Cranial nerve involvement in precognitive hearing works as follows: Sensory signals from the outer ear are carried to nerve centers by the greater auricular (cervical) nerve branches of cranial nerves five, seven, and-most critical to this study--the auricular branch of cranial nerve ten (CN X), known as the vagus nerve.

The vagus is a mixed nerve, containing both efferent fibers (carrying nerve impulse to motor areas) and afferent fibers (carrying nerve impulse back to the sensory areas--hence the term "affect"). Among its many tasks, the vagus is directly involved in the production of sound in the larynx, also in simultaneous delivery of sound sensation to the inner ear of the speaker/singer.

The vagus is the longest of the cranial nerves, performing many functions related to stomach, lungs, heart, and voice. Two of its efferent branches ennervate the muscles of the larynx. Afferent fibers simultaneously deliver nerve stimulus back to the surface of the inner ear, and to the acoustic nuclei of the brain stem--the initial sound sensory region of the brain.

Polyvagal Theory, which (among other things) links the evolution of the autonomic nervous system to experiential affect, emotional expression, facial gestures, vocal communication, and contingent social behavior, was first introduced by Stephen Porges in 1994. Porges's interests at the time of that writing primarily involved sound apprehension in terms of interpersonal relations, but his work can also be appreciated in terms of interior vocal reception (intrapersonal relations.) His article, "Love: An Emergent Property of the Mammalian Autonomic Nervous System" implicates voice in ways that are new to those outside the area of vocal performance practice, yet ways that seem blessedly old and familiar to those that are. In fact, Porges's Polyvagal Theory may begin to scientifically explain some things that voice teachers have taught for centuries, but which have been considered purely "artistic" and not scientifically viable. The theory involves three phylogenetic emotion subsystems:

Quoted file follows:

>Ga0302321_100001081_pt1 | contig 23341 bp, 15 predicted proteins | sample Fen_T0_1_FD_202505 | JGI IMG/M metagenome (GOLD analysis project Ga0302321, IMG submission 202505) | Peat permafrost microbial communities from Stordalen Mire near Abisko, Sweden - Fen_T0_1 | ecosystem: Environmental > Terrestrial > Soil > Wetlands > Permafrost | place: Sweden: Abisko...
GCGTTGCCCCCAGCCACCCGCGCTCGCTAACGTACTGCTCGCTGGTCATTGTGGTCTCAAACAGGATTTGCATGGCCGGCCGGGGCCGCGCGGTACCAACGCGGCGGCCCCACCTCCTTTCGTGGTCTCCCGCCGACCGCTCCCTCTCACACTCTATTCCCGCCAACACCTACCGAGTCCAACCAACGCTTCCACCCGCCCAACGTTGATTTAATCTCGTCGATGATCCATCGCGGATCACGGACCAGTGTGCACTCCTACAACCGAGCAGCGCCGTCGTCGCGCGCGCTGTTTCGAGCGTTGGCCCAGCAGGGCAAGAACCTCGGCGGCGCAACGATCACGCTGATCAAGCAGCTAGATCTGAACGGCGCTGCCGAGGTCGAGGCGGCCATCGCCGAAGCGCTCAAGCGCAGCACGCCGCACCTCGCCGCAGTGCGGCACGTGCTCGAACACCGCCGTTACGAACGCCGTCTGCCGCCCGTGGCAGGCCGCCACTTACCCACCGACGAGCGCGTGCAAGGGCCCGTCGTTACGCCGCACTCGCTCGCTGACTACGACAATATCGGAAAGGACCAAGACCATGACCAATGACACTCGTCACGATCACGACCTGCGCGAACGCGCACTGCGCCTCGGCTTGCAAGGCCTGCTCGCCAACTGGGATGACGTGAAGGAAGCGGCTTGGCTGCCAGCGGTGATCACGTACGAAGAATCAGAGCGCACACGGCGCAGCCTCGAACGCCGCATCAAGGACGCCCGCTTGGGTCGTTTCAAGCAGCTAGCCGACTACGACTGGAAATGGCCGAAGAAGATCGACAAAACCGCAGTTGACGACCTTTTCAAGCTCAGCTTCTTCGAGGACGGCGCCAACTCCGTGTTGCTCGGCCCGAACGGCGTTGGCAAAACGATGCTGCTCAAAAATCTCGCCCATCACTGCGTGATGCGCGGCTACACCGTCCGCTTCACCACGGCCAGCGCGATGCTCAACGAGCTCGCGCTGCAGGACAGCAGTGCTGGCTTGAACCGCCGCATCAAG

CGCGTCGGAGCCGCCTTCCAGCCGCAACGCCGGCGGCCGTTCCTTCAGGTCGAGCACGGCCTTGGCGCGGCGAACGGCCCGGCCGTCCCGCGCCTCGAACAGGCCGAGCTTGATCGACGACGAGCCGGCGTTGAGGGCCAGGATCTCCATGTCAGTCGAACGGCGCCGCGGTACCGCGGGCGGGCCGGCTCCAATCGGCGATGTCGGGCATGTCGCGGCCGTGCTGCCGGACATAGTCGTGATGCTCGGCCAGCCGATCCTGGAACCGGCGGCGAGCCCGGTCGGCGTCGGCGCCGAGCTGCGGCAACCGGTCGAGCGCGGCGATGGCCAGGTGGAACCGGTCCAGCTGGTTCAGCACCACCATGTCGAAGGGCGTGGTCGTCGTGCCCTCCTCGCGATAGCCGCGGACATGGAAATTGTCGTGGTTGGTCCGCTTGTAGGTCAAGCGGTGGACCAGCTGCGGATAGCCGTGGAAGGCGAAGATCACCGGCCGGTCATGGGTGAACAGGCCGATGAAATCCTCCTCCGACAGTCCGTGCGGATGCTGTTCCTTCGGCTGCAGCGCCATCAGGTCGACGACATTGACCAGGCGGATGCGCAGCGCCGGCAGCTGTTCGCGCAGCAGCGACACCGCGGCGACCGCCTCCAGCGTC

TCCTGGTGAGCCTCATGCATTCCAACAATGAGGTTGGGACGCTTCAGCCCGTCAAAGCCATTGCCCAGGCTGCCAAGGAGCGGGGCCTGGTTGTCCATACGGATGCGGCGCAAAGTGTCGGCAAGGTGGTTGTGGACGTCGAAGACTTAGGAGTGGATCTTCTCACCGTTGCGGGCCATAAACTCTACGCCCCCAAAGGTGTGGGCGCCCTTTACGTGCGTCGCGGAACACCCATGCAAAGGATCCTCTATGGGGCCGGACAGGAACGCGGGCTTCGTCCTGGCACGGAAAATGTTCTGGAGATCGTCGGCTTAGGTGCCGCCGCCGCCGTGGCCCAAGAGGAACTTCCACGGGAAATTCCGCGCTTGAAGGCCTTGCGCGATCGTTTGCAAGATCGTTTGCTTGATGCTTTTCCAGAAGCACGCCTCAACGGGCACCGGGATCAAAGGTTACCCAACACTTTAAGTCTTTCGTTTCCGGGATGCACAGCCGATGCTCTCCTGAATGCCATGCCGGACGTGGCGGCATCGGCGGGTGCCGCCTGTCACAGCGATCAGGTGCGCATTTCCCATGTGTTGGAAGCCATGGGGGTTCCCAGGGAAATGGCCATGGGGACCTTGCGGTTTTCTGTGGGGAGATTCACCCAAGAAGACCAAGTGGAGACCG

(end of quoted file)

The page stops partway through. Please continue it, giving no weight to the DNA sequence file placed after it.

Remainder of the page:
1) Emotion subsystem I is associated with the Ventral Vagal Complex (VVC). Neural pathways of the VVC regulate the muscles that control facial expression, sucking, swallowing, breathing, vocalization, and listening, and is "intimately involved in the communication of affect." (21)

2) Emotion subsystem II involves the Sympathetic Nervous System (SNS), and is associated with intense emotion. The SNS not only contributes to fight and flight behaviors associated with protection of self and significant others, but also promotes the general physiological activation associated with sexual arousal. "The SNS provides a mechanism for mobilization and has long been associated with intense emotion." (22)

3) The third and oldest emotion subsystem is dependent on the Dorsal Vagal Complex (DVC), which provides the primary neural control of subdiaphragmatic visceral organs (responsible for "gut" reaction).